The Turkish Parliament on Tuesday overwhelmingly approved the deployment of Turkish troops to Azerbaijan for a peacekeeping mission to monitor a cease-fire deal that aims to end the conflict in the Nagorno-Karabakh region.
The ruling Justice and Development Party (AK Party), Nationalist Movement Party (MHP), opposition Republican People's Party (CHP) and Good Party (IP) accepted the bill, which will allow Turkish peacekeeping efforts in the aftermath of the recent Nagorno-Karabakh deal.
The mandate will allow Turkish troops to be stationed at a peacekeeping center for one year as part of an accord between Ankara and Moscow to monitor the implementation of the cease-fire, which locked in territorial gains by Azerbaijan. Some 2,000 Russian peacekeeping troops are now also deploying to the region.
President Recep Tayyip Erdoğan’s government would determine the number of troops to be sent and it wasn't immediately clear how many the country planned to deploy. The motion states that civilian personnel could also be deployed as part of the peacekeeping mission.
On Monday, the Turkish Presidency submitted a motion to Parliament on deploying troops to Azerbaijan for monitoring a cease-fire agreement over the Nagorno-Karabakh region.
It followed two days of talks in the capital Ankara with Russian officials about how the two regional powers intend to jointly implement a Russian-brokered cease-fire signed last week.
Turkey, which threw its weight behind its ally Azerbaijan in the conflict, has been engaged in talks with Russia for a role in monitoring the cease-fire that ended six weeks of intense fighting between Azerbaijan and Armenia over the Nagorno-Karabakh region.
Russian and Turkish defense ministers signed a memorandum last week to create a joint monitoring center in Azerbaijan. Russia is sending about 2,000 peacekeeping troops under a five-year mandate.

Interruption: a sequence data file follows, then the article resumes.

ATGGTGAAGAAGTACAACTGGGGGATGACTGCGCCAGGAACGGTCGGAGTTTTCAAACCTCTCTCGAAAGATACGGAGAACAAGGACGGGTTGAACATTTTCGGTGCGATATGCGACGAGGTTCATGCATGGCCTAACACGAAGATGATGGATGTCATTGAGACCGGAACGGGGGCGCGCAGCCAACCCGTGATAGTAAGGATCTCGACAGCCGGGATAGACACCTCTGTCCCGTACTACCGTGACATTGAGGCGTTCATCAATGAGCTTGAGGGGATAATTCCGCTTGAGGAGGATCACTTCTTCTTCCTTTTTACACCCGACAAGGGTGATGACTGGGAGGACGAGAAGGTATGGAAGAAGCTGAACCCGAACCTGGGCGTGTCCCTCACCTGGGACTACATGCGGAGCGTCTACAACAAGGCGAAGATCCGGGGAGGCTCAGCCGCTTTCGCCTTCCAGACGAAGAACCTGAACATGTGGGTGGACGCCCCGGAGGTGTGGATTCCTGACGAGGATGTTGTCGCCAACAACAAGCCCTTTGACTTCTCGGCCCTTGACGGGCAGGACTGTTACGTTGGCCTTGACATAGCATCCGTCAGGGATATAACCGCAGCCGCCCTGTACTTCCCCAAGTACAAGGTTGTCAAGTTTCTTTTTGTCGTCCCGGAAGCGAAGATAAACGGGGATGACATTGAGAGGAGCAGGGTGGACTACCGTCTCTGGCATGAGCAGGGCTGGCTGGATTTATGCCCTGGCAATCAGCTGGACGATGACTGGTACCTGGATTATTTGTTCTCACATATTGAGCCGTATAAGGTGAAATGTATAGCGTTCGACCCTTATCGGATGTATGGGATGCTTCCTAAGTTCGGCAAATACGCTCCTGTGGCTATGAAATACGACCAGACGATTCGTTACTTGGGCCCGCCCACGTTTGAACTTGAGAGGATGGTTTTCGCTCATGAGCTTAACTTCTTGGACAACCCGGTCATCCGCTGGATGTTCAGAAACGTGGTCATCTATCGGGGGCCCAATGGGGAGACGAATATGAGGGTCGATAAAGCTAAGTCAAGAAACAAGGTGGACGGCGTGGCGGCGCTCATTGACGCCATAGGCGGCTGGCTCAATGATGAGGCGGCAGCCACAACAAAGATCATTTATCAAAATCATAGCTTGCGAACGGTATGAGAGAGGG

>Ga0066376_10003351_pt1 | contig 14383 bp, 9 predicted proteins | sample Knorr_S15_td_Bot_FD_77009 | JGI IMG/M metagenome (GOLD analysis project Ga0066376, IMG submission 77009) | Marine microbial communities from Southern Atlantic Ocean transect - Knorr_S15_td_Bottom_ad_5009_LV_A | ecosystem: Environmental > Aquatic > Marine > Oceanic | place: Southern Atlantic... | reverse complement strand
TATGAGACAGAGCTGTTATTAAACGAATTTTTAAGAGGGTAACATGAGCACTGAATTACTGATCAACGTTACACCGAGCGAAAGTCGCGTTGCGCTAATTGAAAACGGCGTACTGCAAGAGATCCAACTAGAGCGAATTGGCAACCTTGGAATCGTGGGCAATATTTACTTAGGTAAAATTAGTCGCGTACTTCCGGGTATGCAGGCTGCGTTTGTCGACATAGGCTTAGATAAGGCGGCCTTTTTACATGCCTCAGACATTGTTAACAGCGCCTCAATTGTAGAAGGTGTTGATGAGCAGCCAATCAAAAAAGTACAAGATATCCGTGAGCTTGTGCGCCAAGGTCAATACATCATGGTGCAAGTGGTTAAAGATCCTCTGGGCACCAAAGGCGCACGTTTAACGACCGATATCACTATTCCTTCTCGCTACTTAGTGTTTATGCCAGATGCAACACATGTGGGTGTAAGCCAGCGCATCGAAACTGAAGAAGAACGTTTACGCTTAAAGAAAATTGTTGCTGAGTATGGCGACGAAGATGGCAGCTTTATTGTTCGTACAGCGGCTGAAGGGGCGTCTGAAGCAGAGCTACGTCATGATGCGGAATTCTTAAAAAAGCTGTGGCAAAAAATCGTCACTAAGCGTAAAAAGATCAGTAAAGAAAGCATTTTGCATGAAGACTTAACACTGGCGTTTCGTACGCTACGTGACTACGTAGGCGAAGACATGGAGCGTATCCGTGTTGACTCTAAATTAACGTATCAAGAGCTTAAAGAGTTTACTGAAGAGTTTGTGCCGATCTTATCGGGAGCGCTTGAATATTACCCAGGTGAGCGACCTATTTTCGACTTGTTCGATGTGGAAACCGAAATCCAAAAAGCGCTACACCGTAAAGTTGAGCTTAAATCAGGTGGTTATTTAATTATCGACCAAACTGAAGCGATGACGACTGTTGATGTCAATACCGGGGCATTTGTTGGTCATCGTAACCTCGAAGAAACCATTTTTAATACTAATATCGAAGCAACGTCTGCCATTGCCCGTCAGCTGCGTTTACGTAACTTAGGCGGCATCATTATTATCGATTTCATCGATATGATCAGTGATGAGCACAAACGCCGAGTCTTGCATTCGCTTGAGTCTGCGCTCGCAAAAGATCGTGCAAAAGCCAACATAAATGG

The Russian-brokered agreement states that a "peacekeeping center is being deployed to control the ceasefire" but does not specify its formal role.
Relations between two former Soviet republics have been tense since 1991 when the Armenian military occupied Nagorno-Karabakh, a territory recognized as part of Azerbaijan and seven adjacent regions.
Fresh clashes erupted on Sept. 27 and the Armenian army continued its attacks on civilian and Azerbaijani forces, even violating humanitarian cease-fire agreements for 44 days.
Baku liberated several cities and nearly 300 of its settlements and villages from the Armenian occupation during this time.
Before the second Nagorno-Karabakh war, about 20% of Azerbaijan's territory had been under illegal Armenian occupation for nearly three decades.
On Nov. 10, the two countries signed a Russia-brokered agreement to end the fighting and work toward a comprehensive solution.
Azerbaijani President Ilham Aliyev hailed the agreement as a victory for his country and a defeat of Armenia, saying Baku's military success enabled it to gain an upper hand to end the three-decade-long occupation of its territory.
Meanwhile, Prime Minister Nikol Pashinian said he had signed an "unspeakably painful" deal that allowed Azerbaijan to claim control over regions it took back in the fighting.
The Turkish leadership also welcomed the truce, terming it a "great victory" for Azerbaijan.
Please click to read our informative text prepared pursuant to the Law on the Protection of Personal Data No. 6698 and to get information about the cookies used on our website in accordance with the relevant legislation.
6698 sayılı Kişisel Verilerin Korunması Kanunu uyarınca hazırlanmış aydınlatma metnimizi okumak ve sitemizde ilgili mevzuata uygun olarak kullanılan çerezlerle ilgili bilgi almak için lütfen tıklayınız.